Sunday, April 13, 2008

A Quick Look Back at the Start of the Broadwater Issue and the Interest In It

It was purely coincidental that I started this blog during the week in December 2004 that the Broadwater people first went public with their proposal to put an LNG terminal in the middle of Long Island Sound. It has been satisfying that over all the months that have passed, the issue of putting an industrial facility in the Sound was a key one.

Here's what I wrote on December 5, 2004:

To me, the key issue won't be the risk of explosion or the possible effect on lobsters ... but rather the appropriateness of Long Island Sound becoming an indusustrial site. Not the Sound's harbors or cities, mind you, but the Sound itself.

Do we want businesses to be able to establish major industrial facilities on the Sound, and do we want to look at major industrial facilities on the Sound. I argue in my book that it was attitudes about what Long Island Sound was best used for that allowed it to become the place where we dumped our industrial waste and then our household waste (that is, our sewage), which in turn led to the pollution problems we're trying to fix now.

The Broadwater LNG terminal would not be dumping into the Sound, but the proposal embodies an attitude about what Long Island Sound is best used for that hearkens back to the bad old days.

When the New York Department of State issued its decision rejecting Broadwater last week, this was the first reason it gave:

1. Long Island Sound is not an industrial park. It is an Estuary of National Significance designated by Congress 20 years ago.

2. Broadwater would be precedent-setting and would permanently change Long Island Sound from a place used for recreation, tourism, and traditional maritime activities to a place where more on-water industrial development could happen.

Was I unusually perceptive way back then? Nope. Just stating the obvious.

The other thing I wanted to mentioned is my own gauge of how much interest there is in Broadwater. Until last week this blog had been averaging about 325 page views a day, and 200 unique visitors. But with the Broadwater decision looming, the averages for Tuesday through Friday of last week were 473 and 336, with a peak of 579 page views and 405 unique visitors on Thursday. And the number of returning visitors rocketed as well. Proof, if anyone needs it, that when the issue is hot, people want good information quickly.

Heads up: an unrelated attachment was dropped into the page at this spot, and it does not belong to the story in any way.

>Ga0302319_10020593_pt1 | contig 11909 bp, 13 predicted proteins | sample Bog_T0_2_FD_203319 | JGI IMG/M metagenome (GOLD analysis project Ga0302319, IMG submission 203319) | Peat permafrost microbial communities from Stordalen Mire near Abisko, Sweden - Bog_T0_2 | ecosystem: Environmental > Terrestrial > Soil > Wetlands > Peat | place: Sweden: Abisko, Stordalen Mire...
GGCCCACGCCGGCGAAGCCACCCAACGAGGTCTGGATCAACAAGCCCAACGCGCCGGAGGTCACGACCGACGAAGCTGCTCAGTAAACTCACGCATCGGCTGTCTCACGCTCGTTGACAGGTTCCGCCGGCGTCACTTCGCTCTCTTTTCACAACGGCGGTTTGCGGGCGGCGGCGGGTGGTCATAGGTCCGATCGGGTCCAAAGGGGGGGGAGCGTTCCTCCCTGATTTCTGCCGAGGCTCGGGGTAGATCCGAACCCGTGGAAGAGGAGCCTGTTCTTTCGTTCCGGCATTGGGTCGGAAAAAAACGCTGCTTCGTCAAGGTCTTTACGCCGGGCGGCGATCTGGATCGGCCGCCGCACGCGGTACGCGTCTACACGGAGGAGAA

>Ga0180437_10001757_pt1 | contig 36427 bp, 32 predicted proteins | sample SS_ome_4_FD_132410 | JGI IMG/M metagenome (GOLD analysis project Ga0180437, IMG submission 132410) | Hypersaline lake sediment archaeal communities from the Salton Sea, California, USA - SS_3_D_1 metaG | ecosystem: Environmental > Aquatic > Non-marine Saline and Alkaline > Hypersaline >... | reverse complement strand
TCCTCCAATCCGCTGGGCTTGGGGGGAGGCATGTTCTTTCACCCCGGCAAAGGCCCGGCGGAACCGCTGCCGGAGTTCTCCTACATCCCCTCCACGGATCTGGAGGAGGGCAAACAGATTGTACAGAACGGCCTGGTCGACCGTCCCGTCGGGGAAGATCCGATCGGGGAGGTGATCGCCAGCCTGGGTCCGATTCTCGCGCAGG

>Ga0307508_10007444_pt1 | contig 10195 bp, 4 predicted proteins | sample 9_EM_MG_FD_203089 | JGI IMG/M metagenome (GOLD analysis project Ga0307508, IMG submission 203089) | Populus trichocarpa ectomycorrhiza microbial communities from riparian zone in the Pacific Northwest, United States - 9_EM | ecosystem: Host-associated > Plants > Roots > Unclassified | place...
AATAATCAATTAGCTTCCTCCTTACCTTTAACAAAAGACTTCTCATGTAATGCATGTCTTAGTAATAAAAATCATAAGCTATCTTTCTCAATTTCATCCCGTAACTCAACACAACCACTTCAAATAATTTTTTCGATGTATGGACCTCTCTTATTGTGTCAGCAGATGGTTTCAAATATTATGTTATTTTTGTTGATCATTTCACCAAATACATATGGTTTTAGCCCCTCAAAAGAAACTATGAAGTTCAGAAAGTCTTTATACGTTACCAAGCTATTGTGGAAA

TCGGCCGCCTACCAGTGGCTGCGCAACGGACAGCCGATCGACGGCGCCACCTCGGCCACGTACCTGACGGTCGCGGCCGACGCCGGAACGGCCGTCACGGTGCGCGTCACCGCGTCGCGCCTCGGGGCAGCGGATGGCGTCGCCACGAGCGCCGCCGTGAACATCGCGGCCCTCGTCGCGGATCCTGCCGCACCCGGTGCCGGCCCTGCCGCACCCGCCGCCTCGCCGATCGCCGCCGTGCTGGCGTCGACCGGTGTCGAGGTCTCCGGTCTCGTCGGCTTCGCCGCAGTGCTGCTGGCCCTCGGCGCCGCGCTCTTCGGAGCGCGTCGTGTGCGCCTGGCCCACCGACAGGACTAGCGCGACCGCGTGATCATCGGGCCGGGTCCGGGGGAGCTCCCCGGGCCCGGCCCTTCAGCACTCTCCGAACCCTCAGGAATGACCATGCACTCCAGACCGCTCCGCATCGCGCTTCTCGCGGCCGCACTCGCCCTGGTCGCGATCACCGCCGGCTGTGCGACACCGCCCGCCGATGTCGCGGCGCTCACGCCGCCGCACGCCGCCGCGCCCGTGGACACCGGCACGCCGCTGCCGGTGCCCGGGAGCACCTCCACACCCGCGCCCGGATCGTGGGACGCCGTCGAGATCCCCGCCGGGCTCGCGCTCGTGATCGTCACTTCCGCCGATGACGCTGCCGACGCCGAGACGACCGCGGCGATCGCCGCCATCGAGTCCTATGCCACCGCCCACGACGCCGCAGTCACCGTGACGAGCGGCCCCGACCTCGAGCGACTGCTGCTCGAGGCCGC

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4 Comments:

Blogger Nan Patience said...

It may be purely coincidental, the start of this blog and your interest in Broadwater at around the same time, or it may not be. If you believe in the David & Goliath version of this battle, you have definitely been one of the many Davids. If it weren't for the internet, the integrity of people on the internet, and the interest of people like you, then Goliath may have won this one. It was a close call, and the miracle of Eliot Spitzer certainly didn't hurt.

When I wanted to know what's actually going on with Broadwater, I'd look here first.

1:30 PM  
Anonymous Tom said...

It's hard if not impossible to gauge the role of public opinion, and the role of newspapers, TV and the internet in forming public opinion. I happen to think that the people at the Department of State would have made the right decision even if we all remained quiet.

But needless to say your nice words are gratifying. Thanks.

2:26 PM  
Blogger Nan Patience said...

You're welcome.

9:11 AM  
Anonymous africa jen said...

I think you accurately describe your readership the last few days before the NYS decision: I visited often for reliable updates. Thanks a bunch for your work.

3:39 PM  

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